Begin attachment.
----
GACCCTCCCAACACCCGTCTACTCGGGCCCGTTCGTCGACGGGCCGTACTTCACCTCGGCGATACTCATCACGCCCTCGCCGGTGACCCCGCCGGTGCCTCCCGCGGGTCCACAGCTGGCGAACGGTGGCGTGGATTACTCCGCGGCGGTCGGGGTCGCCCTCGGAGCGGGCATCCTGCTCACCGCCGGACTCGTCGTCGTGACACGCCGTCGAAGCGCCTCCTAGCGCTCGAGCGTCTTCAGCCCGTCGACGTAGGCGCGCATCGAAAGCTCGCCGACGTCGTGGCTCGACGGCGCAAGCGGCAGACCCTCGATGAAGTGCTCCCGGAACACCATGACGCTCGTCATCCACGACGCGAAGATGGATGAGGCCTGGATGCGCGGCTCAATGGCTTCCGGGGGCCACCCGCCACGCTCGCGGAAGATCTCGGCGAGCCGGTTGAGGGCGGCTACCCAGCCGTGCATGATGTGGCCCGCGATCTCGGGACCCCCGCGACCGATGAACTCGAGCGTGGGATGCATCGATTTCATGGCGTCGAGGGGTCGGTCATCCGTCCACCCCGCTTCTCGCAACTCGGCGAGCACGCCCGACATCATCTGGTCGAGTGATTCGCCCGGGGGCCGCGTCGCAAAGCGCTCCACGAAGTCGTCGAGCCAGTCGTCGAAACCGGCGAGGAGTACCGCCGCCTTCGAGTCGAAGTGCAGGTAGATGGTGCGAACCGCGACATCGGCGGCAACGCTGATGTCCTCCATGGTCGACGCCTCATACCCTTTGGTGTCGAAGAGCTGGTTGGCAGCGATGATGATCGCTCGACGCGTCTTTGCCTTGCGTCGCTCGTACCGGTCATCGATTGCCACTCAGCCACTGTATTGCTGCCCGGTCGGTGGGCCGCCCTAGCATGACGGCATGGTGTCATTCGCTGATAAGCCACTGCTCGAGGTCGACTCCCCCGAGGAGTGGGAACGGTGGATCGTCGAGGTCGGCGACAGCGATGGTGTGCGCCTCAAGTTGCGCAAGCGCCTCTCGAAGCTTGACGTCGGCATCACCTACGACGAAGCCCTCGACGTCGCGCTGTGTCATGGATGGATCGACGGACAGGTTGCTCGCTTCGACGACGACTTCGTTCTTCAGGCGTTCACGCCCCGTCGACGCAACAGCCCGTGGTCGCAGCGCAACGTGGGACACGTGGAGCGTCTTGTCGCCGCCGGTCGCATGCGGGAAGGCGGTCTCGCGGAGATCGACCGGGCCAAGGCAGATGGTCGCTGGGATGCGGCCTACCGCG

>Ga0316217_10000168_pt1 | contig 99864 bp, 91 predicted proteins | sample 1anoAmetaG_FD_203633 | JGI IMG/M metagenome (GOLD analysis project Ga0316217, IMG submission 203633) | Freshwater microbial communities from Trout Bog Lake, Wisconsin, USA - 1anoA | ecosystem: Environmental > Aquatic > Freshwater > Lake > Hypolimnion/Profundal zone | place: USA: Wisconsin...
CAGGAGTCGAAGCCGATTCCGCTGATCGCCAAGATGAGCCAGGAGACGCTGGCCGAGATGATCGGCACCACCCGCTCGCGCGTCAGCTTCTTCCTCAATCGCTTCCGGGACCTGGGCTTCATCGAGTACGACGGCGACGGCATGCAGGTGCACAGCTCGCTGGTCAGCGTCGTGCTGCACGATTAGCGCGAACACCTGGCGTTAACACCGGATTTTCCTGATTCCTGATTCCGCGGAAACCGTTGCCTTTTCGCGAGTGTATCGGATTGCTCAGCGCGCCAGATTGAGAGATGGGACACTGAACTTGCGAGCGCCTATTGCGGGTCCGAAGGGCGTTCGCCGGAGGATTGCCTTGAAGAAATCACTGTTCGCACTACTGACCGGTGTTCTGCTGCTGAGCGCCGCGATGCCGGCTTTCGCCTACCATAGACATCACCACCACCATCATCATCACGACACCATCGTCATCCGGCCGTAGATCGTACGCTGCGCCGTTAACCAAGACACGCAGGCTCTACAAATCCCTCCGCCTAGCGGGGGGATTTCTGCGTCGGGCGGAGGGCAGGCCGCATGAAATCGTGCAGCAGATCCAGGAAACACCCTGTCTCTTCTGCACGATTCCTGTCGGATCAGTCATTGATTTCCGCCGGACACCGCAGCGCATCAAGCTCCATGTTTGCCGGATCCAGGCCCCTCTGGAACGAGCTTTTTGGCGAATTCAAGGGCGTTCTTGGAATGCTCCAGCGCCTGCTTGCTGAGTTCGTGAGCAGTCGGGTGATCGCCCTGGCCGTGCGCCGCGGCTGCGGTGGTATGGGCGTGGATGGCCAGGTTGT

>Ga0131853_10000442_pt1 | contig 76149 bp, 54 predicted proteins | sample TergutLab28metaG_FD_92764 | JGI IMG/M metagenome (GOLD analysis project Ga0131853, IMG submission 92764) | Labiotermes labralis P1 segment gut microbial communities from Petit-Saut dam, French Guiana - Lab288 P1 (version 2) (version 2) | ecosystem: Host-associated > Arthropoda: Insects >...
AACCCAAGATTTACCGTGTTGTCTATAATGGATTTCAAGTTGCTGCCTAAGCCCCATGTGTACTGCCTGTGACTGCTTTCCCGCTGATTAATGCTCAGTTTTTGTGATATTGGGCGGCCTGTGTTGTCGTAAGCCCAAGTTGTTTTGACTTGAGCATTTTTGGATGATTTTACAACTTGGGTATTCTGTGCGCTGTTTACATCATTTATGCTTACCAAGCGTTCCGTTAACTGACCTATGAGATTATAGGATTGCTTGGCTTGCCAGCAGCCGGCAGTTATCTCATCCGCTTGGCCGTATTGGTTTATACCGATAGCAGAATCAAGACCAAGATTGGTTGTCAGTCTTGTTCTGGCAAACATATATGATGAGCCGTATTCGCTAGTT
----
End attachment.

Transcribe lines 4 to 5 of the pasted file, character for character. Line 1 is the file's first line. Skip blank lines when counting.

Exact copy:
>Ga0131853_10000442_pt1 | contig 76149 bp, 54 predicted proteins | sample TergutLab28metaG_FD_92764 | JGI IMG/M metagenome (GOLD analysis project Ga0131853, IMG submission 92764) | Labiotermes labralis P1 segment gut microbial communities from Petit-Saut dam, French Guiana - Lab288 P1 (version 2) (version 2) | ecosystem: Host-associated > Arthropoda: Insects >...
AACCCAAGATTTACCGTGTTGTCTATAATGGATTTCAAGTTGCTGCCTAAGCCCCATGTGTACTGCCTGTGACTGCTTTCCCGCTGATTAATGCTCAGTTTTTGTGATATTGGGCGGCCTGTGTTGTCGTAAGCCCAAGTTGTTTTGACTTGAGCATTTTTGGATGATTTTACAACTTGGGTATTCTGTGCGCTGTTTACATCATTTATGCTTACCAAGCGTTCCGTTAACTGACCTATGAGATTATAGGATTGCTTGGCTTGCCAGCAGCCGGCAGTTATCTCATCCGCTTGGCCGTATTGGTTTATACCGATAGCAGAATCAAGACCAAGATTGGTTGTCAGTCTTGTTCTGGCAAACATATATGATGAGCCGTATTCGCTAGTT